Researchers have discovered the first hard evidence suggesting that the bird flu that spread through China and alarmed the world earlier this year was transmitted from person to person.
Public health officials became greatly concerned that the avian flu could spread between people, rather than solely from birds to humans, since the deadly strain appeared to infect family members in clusters of cases. Since the virus appeared in February, 133 human cases of H7N9 were confirmed in China and one was confirmed in Taiwan. Forty-three people died, and the live poultry industry in China came to a complete halt.
In an epidemiological investigation published Tuesday in the British Medical Journal, geneticists analyzed samples of the virus taken from two infected people: a father and daughter. A look at the sequenced genomes revealed that the two viral samples were nearly identical. Since influenza tends to evolve and change rapidly as it is transmitted from host to host, scientists interpreted the samples' similarity to mean that it was highly probable that the father transmitted it directly to his daughter.
The father, 60, contracted the avian flu in March after being exposed to it in a live poultry market, and was later hospitalized. His daughter, 32, was not exposed to poultry, but did take care of him at his bedside with little protection. Both later died of multi-organ failure.
This is only probable case of person-to-person transmission. Public health workers tested 43 other people who came into contact with the infected father, and none were positive for avian influenza. Researchers stress that there's no evidence to support that the virus, in its current form, could be transmitted between people efficiently, or on a large scale.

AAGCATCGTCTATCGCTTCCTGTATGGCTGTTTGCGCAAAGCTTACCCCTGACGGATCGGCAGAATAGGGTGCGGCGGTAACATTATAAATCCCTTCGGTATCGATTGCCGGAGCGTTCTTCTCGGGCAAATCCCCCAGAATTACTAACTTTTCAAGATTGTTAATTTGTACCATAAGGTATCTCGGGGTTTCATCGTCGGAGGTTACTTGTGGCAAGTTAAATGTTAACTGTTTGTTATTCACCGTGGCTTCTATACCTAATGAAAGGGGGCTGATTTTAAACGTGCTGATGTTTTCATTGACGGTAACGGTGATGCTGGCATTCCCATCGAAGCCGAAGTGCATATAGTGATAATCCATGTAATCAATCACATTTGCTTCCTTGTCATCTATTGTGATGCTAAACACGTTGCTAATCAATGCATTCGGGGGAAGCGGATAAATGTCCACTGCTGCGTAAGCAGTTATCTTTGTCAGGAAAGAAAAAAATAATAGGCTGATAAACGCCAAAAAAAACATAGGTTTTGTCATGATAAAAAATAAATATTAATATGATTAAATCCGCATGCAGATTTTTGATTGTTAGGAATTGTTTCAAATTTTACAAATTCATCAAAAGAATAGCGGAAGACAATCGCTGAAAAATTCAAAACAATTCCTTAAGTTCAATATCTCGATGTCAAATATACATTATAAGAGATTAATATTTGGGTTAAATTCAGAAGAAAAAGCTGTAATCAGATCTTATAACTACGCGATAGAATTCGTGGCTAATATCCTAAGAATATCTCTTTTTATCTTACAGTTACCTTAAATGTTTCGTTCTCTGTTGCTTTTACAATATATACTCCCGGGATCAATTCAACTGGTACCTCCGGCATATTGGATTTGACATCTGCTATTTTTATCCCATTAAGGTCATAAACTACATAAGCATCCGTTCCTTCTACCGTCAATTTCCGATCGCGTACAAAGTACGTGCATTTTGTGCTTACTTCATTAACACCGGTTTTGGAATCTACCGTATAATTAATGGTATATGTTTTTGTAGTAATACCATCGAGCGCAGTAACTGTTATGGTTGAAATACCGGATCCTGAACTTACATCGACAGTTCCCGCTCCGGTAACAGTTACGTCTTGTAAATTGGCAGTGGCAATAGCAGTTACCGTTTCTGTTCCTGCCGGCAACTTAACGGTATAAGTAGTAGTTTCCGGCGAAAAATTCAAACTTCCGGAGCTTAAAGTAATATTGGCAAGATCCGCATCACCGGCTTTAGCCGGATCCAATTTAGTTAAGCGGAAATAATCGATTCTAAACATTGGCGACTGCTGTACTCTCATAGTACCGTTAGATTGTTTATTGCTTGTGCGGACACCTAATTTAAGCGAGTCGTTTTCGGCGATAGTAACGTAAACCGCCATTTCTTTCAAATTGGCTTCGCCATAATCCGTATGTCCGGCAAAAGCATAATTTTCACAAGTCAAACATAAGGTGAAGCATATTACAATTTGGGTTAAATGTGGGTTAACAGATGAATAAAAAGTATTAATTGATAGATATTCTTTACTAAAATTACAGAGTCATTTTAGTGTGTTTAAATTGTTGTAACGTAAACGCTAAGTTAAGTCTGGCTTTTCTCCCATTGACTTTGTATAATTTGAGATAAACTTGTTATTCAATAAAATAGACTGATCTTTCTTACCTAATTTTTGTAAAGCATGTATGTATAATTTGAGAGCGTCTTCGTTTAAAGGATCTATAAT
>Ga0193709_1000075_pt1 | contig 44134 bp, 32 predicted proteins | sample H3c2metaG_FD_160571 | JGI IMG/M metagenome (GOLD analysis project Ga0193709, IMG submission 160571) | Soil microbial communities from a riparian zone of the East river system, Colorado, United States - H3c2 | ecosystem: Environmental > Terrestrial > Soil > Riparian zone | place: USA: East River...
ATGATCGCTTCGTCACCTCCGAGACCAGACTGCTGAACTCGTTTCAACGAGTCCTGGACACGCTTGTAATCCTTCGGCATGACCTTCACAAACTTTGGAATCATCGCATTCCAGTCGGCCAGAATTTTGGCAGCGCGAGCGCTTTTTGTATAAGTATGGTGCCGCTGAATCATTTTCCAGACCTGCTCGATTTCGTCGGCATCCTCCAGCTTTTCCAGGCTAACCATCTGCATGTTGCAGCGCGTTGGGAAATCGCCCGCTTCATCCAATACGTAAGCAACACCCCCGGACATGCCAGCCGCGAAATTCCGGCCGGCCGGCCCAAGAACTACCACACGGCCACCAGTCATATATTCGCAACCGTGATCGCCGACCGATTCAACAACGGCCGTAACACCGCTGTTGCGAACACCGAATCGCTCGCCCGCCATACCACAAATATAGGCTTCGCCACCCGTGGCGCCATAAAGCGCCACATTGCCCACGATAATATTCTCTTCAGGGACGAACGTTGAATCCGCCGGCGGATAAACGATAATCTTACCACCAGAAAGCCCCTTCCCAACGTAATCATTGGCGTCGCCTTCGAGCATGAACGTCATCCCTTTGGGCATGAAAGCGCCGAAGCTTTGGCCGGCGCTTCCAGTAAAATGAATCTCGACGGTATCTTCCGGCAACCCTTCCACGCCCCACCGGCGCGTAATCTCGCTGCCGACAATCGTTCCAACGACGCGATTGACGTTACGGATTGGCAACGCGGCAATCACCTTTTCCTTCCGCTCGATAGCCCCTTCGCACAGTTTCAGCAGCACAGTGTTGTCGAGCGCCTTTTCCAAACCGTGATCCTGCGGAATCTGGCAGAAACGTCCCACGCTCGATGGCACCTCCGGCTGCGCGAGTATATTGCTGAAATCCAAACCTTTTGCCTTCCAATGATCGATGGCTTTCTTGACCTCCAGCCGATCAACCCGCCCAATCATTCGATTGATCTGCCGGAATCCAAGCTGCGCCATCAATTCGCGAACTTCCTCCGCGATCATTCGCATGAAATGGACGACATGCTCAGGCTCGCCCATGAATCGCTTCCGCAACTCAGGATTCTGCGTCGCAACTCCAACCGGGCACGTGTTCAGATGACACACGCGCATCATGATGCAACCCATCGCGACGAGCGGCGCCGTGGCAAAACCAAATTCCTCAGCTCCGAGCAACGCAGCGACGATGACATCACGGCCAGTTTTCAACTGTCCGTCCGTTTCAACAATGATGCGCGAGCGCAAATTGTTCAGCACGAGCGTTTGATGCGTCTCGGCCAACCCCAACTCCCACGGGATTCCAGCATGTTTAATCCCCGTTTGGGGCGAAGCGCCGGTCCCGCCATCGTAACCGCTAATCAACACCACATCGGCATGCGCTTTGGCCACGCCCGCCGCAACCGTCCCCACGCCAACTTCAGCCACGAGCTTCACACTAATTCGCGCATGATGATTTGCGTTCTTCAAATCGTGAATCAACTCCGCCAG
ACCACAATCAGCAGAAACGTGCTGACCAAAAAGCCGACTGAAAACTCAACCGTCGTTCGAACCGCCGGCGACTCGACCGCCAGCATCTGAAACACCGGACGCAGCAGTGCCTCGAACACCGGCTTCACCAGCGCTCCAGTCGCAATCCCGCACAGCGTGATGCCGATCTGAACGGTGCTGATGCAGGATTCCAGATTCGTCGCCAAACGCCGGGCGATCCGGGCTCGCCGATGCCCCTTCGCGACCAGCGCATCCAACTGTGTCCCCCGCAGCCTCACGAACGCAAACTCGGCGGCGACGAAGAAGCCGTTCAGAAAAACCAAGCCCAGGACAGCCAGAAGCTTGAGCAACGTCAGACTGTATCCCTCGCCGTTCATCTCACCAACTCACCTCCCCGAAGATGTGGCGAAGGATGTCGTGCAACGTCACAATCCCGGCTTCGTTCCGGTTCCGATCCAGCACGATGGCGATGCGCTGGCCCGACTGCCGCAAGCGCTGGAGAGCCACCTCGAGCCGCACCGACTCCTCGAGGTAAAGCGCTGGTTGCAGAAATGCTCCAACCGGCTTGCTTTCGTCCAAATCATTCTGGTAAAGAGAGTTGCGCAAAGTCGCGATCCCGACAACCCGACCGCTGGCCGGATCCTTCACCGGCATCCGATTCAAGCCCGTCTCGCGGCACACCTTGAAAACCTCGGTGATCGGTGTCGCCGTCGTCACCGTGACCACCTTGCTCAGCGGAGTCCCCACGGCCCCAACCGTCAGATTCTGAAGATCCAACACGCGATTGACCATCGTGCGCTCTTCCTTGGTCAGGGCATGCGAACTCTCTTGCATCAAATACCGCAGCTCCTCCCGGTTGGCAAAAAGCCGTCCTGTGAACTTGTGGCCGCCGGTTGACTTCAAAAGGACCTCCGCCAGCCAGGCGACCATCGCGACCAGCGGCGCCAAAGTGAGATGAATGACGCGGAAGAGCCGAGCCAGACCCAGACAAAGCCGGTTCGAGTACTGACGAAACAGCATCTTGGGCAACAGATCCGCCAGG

"Does this imply that H7N9 has come one step closer towards adapting fully to humans?" James Rudge, of the London School of Hygiene and Tropical Medicine, and Richard Coker, of the National University of Singapore School of Public Health, wrote in an accompanying editorial. "Probably not. Crucially, there is still no evidence of sustained transmission among humans."
The rate of new infections have slowed dramatically since May. Only one new case was reported in June and July. As a result, panic over avian bird flu has subsided, but there is still cause for concern. The virus could return again next flu season, evolved in a way that is impossible to predict.
"The threat posed by H7N9 has by no mean passed," Rudge and Coker warn.
Source: Qi X, Qian Y, Bao C, et al. Probable person to person transmission of novel avian influenza A (H7N9) virus in Eastern China, 2013: epidemiological investigation. BMJ. 2013.
Rudge J, Coker R. Human To Human Transmission of H7N9. BMJ. 2013.